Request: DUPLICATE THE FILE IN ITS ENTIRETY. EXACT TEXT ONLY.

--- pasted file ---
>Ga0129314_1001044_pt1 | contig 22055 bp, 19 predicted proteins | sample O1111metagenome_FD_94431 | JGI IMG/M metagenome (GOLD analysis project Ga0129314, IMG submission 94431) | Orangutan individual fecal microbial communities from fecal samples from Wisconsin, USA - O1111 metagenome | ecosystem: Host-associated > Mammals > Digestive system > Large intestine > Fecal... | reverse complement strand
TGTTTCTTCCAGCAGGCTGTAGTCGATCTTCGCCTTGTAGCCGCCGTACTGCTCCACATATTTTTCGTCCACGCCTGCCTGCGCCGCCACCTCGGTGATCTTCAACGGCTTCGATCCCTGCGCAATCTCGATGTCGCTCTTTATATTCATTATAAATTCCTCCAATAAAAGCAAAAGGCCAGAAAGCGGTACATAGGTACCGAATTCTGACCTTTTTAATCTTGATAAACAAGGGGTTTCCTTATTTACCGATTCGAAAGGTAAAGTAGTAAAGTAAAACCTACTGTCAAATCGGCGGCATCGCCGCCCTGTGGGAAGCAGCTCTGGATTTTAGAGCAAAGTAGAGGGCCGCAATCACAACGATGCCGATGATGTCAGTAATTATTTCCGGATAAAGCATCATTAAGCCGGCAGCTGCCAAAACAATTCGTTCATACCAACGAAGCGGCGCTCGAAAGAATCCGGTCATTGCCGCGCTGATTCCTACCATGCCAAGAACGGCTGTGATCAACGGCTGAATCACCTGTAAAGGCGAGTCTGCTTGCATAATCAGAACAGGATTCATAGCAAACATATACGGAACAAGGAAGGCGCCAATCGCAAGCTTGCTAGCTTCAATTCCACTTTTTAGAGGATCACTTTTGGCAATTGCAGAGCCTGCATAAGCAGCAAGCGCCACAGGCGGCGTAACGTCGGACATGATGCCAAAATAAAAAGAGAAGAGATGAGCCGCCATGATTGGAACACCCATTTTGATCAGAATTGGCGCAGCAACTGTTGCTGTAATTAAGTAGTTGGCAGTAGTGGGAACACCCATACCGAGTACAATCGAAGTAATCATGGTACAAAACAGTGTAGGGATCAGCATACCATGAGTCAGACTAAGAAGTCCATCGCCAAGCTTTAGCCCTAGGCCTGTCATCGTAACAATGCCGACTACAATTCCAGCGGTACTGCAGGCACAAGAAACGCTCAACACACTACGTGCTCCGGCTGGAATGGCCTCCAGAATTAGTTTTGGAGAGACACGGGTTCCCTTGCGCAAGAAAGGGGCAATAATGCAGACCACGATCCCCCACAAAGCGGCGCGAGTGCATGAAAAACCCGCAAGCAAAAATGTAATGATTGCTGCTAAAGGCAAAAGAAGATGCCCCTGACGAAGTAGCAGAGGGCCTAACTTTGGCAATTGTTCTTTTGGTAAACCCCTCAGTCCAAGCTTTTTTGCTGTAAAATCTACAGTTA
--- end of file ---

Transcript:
>Ga0129314_1001044_pt1 | contig 22055 bp, 19 predicted proteins | sample O1111metagenome_FD_94431 | JGI IMG/M metagenome (GOLD analysis project Ga0129314, IMG submission 94431) | Orangutan individual fecal microbial communities from fecal samples from Wisconsin, USA - O1111 metagenome | ecosystem: Host-associated > Mammals > Digestive system > Large intestine > Fecal... | reverse complement strand
TGTTTCTTCCAGCAGGCTGTAGTCGATCTTCGCCTTGTAGCCGCCGTACTGCTCCACATATTTTTCGTCCACGCCTGCCTGCGCCGCCACCTCGGTGATCTTCAACGGCTTCGATCCCTGCGCAATCTCGATGTCGCTCTTTATATTCATTATAAATTCCTCCAATAAAAGCAAAAGGCCAGAAAGCGGTACATAGGTACCGAATTCTGACCTTTTTAATCTTGATAAACAAGGGGTTTCCTTATTTACCGATTCGAAAGGTAAAGTAGTAAAGTAAAACCTACTGTCAAATCGGCGGCATCGCCGCCCTGTGGGAAGCAGCTCTGGATTTTAGAGCAAAGTAGAGGGCCGCAATCACAACGATGCCGATGATGTCAGTAATTATTTCCGGATAAAGCATCATTAAGCCGGCAGCTGCCAAAACAATTCGTTCATACCAACGAAGCGGCGCTCGAAAGAATCCGGTCATTGCCGCGCTGATTCCTACCATGCCAAGAACGGCTGTGATCAACGGCTGAATCACCTGTAAAGGCGAGTCTGCTTGCATAATCAGAACAGGATTCATAGCAAACATATACGGAACAAGGAAGGCGCCAATCGCAAGCTTGCTAGCTTCAATTCCACTTTTTAGAGGATCACTTTTGGCAATTGCAGAGCCTGCATAAGCAGCAAGCGCCACAGGCGGCGTAACGTCGGACATGATGCCAAAATAAAAAGAGAAGAGATGAGCCGCCATGATTGGAACACCCATTTTGATCAGAATTGGCGCAGCAACTGTTGCTGTAATTAAGTAGTTGGCAGTAGTGGGAACACCCATACCGAGTACAATCGAAGTAATCATGGTACAAAACAGTGTAGGGATCAGCATACCATGAGTCAGACTAAGAAGTCCATCGCCAAGCTTTAGCCCTAGGCCTGTCATCGTAACAATGCCGACTACAATTCCAGCGGTACTGCAGGCACAAGAAACGCTCAACACACTACGTGCTCCGGCTGGAATGGCCTCCAGAATTAGTTTTGGAGAGACACGGGTTCCCTTGCGCAAGAAAGGGGCAATAATGCAGACCACGATCCCCCACAAAGCGGCGCGAGTGCATGAAAAACCCGCAAGCAAAAATGTAATGATTGCTGCTAAAGGCAAAAGAAGATGCCCCTGACGAAGTAGCAGAGGGCCTAACTTTGGCAATTGTTCTTTTGGTAAACCCCTCAGTCCAAGCTTTTTTGCTGTAAAATCTACAGTTA